When you are prepared to extract only partially what you hear, identify and deprioritize the opinions, you can safely consider an infinitely wider range of experiences and find some value in them all. (It's true, time and energy is a factor, so it is beneficial to put yourself in scenarios where you expect a high priority return on investment.) It's a challenge; I'm not saying authority figures can't help, but just to be mindful there's some tendency to get boxed in so much that you deprioritize your own authentic judgment. And with this approach you realize that some important tip can come from just about anywhere, so you pay attention, you become more appreciative of more human experiences. Maybe the garbage man, maybe someone posting on their blog, maybe anyone at all knows a health tip that has not yet been formalized by medical science. If your mental digestive fire is strong, you might figure out how part of that tip cap be applied to improve your life. Just saying...

Another example: There are many books I've read while doing historical research that I consider pivotal in shaping my current understanding and helping me frame future novels, but I'm hesitant to share them because I actually disagree with the author's entire premise. ;p  What I monumentally appreciate is the authentic data points those books uncovered. Once I extracted those facts from the author's opinions, I found those books to be immensely valuable. But if I recommend the books here as some of my favorites, people would probably assume I agree with every word or even most words which is not the case at all - doh! I suppose it's like finding the particular piece you were missing; it's not the same for everyone.

By strengthening your own digestive fire to extract more useful data from a wider range of experiences, your creative impulse, your pattern matching skills have such a wider base of useful material to draw from. I have found it greatly improve my own creativity and perspective. This approach also undercuts elitism and values the perspectives of more people. I say that is good. So, if you're looking to boost your own creativity, I recommend these tips to remove artificial limitations, broaden your scope, and let your inner wondering go to work!

Blog Post by Laura A Knauth  

Monday, March 24, 2014

Perspectives from a Female Engineer

Though I hardly paid any attention to being specifically a 'female' engineer while I was at school or in the workplace, I realized my perspective on the topic might be helpful to someone, particularly since I never even considered the thought of being an engineer even once until the month before I started college. Maybe (hopefully) the situation has drastically changed by now, but up through high school, I didn't even really know what an engineer was; if someone would have asked me, I would have probably said a train operator. ;p  So, how can you know what you want to be when you grow up if it isn't even on your radar?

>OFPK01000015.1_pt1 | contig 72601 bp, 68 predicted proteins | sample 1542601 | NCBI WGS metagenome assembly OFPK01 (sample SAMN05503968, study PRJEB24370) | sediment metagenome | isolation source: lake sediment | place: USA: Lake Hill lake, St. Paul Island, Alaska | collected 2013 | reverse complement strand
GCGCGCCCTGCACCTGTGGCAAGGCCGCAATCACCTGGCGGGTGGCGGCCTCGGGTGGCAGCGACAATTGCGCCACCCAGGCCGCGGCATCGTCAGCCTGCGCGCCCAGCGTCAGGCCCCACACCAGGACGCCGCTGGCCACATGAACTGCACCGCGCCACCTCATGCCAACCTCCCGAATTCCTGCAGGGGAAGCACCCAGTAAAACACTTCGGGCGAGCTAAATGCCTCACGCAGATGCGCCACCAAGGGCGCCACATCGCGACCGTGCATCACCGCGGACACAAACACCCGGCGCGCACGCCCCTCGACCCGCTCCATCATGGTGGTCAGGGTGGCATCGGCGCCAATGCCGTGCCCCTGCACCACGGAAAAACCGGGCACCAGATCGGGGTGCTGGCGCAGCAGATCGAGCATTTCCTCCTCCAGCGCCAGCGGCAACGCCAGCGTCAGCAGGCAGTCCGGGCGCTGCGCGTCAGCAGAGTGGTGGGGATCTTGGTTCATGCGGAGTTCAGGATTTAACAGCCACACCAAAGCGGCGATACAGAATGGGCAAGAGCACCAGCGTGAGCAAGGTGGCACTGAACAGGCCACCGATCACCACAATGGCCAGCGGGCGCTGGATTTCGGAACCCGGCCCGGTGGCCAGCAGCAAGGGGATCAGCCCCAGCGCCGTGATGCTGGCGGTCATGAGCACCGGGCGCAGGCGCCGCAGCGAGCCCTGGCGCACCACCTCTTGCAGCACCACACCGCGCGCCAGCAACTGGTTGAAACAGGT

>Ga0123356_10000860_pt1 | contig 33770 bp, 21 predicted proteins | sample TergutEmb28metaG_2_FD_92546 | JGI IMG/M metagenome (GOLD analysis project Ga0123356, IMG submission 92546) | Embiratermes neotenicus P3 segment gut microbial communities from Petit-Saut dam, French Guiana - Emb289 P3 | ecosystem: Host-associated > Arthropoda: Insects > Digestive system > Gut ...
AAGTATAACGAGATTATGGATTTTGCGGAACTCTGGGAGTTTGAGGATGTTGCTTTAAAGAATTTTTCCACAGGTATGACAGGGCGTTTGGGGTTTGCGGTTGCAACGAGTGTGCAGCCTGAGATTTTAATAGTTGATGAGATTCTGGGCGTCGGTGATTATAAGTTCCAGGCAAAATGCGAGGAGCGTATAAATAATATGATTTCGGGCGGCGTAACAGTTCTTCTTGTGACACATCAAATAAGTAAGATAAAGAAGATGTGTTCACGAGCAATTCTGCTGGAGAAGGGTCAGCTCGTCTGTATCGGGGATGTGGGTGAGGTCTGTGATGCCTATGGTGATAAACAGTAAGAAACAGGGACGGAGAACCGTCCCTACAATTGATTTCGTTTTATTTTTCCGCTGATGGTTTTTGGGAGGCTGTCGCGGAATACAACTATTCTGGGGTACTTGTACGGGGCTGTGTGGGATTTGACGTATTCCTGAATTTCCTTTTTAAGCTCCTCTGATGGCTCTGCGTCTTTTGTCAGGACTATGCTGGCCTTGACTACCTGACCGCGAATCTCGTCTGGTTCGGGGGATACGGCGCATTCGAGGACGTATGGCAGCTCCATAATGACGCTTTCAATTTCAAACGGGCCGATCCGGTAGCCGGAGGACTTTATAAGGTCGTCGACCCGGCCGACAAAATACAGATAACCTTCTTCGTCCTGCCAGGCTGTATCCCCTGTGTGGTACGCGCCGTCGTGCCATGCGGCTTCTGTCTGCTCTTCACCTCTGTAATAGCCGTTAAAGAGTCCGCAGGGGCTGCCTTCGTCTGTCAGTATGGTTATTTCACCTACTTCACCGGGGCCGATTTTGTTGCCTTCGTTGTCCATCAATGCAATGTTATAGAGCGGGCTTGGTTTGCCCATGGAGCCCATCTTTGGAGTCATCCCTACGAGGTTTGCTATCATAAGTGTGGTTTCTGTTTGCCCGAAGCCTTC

I was always proficient at math and science, but was the only one in my senior year high school math class who didn't initially sign up for a field trip to tour the engineering school at my local university. When I realized that everyone in the class was going on the day, I think I decided, 'why not?' & scrambled to get on the bus after all. I had been interested in just about everything at school but had no particular career path in mind. (Unfortunately, I was too scared of being an entrepreneur at the time, so never considered you could potentially forge a responsible career for yourself in something like writing or photography. Another blind side on the ol' radar, for another post …)

But anyway, I realized that the engineering degree plan looked essentially like my standard high school class schedule. And also, almost all of the classes were mapped out (only two or three elective slots the entire four years). Since I was bewildered at how to put together my college class schedule to work towards a degree, I found the defined plan of the engineering curriculum a relief. I thought there was no reason I couldn't give it a try to see what happened. By that time, I had figured out electrical engineers did things like work on computer chips. The Pentium had just hit the market and I thought it would be really cool if I could work on something like that one day. (And six years later, I found myself doing exactly that. :)

Being Female in a Mostly Male Workplace

The first class I took where I was the lone female among a classroom full of guys, I quickly realized that if I did the work and showed I wasn't getting any special handouts, the topic of gender in the engineering environment was absolutely a non-issue. I was a bit nervous initially, thinking I might be belittled or bullied or something, but I can't even say I noticed a hint of any negative undercurrent related to me being female at all. Discussions almost always centered around some sort of problem solving with everyone focused on the task at hand. That continued straight through from college, grad school, and into the workplace.

I think there was one comment in my 18 or so years in an engineering environment where one person asked me something about my hair after a meeting. (In a nice way, just totally off topic.) It actually threw me for such a loop that I probably paused for several seconds honestly trying to figure out what language he was speaking. ;p I was probably thinking through all the engineering acronyms to figure out what something called H.A.I.R. might be, and what it had to do with our project. Ha, ha. So yeah, while on the job, very rare to be talking to fellow engineers about anything other than engineering, in my experience.